Opinion: Fight the vegan attack on our Christmas dinner

What will you be serving for Christmas lunch this year? For me it must be the same every year: turkey covered in streaky bacon, pigs in blankets, sprouts with chestnuts, and a variety of tasty veg and stuffing.

Every year, we have the same conversation, “maybe we should do something different”, but tradition always wins.

I certainly won’t be opting for any of the meat- and dairy-free options  supermarkets and celebrity chefs are determined to push on us this year.

Jamie Oliver, well-known for his TV Christmas specials, recently posted a blog on “vegan puds and party dishes”, and his website even has a “festive vegan hub” – which sounds like a thrilling place to hang out.

See also: The best way to get Americans eating our lamb

Social media

Admittedly, all the recipes look very appetising and feature many ingredients which could be sourced from British farms.

But it still highlights the profound influence  vegan groups are having on the British food industry through their clever marketing and use of social media.

Liz-HainesLiz Haines and her husband Nick milk 320 spring-calving cows in north Shropshire

Marks & Spencer’s festive menu contains more vegetarian main courses than meat ones, and Asda has been promoting its “delicious and vegan” mince pies.

I dread to think what kinds of cheap and nasty trans-fats they must have put in them to replace the butter…

Tesco, launching its biggest ever meat-free Christmas menu, has even gone as far to appoint Derek Sarno, self-proclaimed “plant pusher” and former global executive of Whole Foods Market, as director of plant-based food.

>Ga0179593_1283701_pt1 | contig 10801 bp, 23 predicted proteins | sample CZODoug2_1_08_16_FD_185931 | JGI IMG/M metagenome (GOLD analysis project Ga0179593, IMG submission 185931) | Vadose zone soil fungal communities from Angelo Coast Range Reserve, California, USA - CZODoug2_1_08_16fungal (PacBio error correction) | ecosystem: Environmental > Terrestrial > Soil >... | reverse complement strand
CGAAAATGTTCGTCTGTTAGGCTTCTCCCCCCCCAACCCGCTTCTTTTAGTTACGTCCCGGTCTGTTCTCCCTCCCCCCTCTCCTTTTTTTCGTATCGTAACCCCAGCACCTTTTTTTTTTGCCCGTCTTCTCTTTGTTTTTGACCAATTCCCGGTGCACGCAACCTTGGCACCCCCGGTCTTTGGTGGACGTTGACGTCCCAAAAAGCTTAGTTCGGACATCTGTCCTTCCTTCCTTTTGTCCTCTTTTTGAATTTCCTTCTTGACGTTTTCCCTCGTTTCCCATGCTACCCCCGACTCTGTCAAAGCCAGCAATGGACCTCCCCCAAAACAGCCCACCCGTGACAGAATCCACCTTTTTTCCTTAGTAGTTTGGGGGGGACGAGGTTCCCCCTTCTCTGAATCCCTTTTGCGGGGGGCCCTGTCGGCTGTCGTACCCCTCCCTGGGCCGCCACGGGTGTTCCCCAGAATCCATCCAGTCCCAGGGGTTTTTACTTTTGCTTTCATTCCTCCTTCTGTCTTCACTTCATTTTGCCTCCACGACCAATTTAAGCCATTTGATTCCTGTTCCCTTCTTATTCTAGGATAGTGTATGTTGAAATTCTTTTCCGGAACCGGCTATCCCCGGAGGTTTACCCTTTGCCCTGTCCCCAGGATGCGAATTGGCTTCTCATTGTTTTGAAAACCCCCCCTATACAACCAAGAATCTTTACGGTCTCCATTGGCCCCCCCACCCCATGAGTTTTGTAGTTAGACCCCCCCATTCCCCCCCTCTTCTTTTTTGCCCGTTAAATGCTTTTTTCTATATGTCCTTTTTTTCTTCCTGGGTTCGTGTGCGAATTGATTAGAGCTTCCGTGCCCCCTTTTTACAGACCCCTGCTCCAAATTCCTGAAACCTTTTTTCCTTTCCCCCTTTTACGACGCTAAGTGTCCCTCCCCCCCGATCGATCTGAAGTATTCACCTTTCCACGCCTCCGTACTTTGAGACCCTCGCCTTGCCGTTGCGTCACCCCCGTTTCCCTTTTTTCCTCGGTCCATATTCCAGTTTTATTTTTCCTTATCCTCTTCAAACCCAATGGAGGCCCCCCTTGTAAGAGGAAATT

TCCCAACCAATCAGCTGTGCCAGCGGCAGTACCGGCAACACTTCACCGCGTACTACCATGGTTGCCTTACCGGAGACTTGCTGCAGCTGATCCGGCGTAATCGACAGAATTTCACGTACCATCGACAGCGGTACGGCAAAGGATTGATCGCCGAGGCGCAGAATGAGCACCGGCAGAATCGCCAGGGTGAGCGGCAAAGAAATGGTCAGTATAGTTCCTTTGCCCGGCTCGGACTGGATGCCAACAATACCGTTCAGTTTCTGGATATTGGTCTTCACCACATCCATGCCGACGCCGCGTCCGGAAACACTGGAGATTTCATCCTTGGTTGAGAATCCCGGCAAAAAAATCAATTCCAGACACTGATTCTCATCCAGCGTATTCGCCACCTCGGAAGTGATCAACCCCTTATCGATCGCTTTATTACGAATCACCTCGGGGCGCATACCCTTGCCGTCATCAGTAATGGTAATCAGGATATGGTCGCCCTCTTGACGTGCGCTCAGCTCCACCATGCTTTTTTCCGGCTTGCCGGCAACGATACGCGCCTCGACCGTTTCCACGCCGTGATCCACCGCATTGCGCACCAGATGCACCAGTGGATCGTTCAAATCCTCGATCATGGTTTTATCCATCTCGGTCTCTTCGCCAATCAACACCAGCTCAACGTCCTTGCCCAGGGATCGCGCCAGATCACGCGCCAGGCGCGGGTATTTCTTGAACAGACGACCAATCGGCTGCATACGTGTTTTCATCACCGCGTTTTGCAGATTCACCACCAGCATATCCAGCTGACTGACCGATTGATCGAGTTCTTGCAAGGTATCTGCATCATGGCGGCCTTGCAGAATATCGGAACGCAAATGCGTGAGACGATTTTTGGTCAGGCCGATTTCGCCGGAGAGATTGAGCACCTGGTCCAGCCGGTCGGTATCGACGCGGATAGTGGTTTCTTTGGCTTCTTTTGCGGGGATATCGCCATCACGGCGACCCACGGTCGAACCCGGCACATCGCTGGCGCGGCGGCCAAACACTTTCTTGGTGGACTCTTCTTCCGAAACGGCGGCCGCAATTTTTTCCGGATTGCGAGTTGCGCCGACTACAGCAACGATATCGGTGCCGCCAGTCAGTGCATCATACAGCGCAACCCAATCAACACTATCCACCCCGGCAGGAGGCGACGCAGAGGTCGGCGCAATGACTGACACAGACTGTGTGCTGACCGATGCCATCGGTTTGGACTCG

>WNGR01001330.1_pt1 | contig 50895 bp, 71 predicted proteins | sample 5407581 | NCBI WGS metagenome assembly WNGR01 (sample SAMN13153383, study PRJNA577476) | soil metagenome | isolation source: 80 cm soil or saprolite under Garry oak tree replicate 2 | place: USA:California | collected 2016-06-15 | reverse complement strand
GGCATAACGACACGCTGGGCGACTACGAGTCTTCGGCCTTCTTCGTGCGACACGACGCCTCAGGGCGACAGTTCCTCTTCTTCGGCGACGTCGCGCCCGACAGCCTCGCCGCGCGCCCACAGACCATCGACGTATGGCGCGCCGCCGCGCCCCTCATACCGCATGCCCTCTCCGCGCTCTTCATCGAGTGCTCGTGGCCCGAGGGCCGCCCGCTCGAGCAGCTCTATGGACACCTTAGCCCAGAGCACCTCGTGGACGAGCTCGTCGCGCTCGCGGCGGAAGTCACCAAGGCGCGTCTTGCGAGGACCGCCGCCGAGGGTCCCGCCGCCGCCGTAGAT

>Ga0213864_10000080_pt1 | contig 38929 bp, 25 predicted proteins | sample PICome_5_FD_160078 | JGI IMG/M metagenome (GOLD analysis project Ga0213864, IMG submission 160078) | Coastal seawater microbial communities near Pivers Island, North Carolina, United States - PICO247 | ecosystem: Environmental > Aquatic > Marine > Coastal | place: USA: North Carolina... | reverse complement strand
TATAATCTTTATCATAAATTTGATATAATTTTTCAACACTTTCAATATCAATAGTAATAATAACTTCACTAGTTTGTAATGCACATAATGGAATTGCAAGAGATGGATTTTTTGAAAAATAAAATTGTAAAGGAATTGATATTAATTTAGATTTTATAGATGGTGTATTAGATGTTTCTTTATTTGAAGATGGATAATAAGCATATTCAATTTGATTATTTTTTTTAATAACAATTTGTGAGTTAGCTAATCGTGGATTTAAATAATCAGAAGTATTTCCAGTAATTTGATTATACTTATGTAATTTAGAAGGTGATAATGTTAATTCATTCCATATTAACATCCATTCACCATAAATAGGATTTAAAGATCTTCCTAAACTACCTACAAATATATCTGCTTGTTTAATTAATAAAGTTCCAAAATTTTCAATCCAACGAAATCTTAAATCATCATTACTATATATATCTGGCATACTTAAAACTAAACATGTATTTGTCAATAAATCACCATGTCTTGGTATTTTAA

His role is to “help more customers enjoy more plant-based foods” – or more cynically, to help Tesco capitalise on a lucrative and growing market where significant value can be added to basic veg.

Festive shapes and cheap crackers

When I was at primary school, the Christmas meal usually included crumbed chicken in some sort of festive shape, potato croquettes and peas, followed by an ice-cream in the shape of a reindeer.

We also got the cheapest possible cracker which contained something small and useless like a plastic paper clip.

Things have moved on since then, and the traditional Christmas meal is a great way for school children to enjoy a nutritious wholesome meal, hopefully sourced with British ingredients.

I just hope it doesn’t fall on a Meat Free Monday, which seems to be the latest fashion for schools to adopt, supposedly as a way of promoting healthy eating and environmental issues.

More likely it is a thinly veiled attempt to cut costs, probably at the expense of low-income children who are already struggling to get enough nutritious food into their diet.

For readers of Farmers Weekly, I am probably preaching to the converted. I know you are mostly British meat’s biggest fans and supporters. I doubt many of you will be serving turmeric-spiced-cauliflower Wellington as your Christmas centrepiece.

Industry promotion

But in 2018 it will be vital we all redouble our efforts to promote our brilliant British food industry.

Dairy UK and the AHDB have recently launched a campaign introducing the hilarious Department of Dairy Related Wholesome Affairs.

It’s aimed at 18-to-36-year-olds, exactly the group who are being so strongly influenced by anti-farming messages.

These are the people buying food for their families, who worry about its provenance, the ingredients and the health benefits or otherwise.

The campaign is largely social-media based and, if we get behind it, it could be a powerful counter argument to the negative messages out there.

It would be great to see something similar for British meat. So let’s get behind it and spread the positive word.

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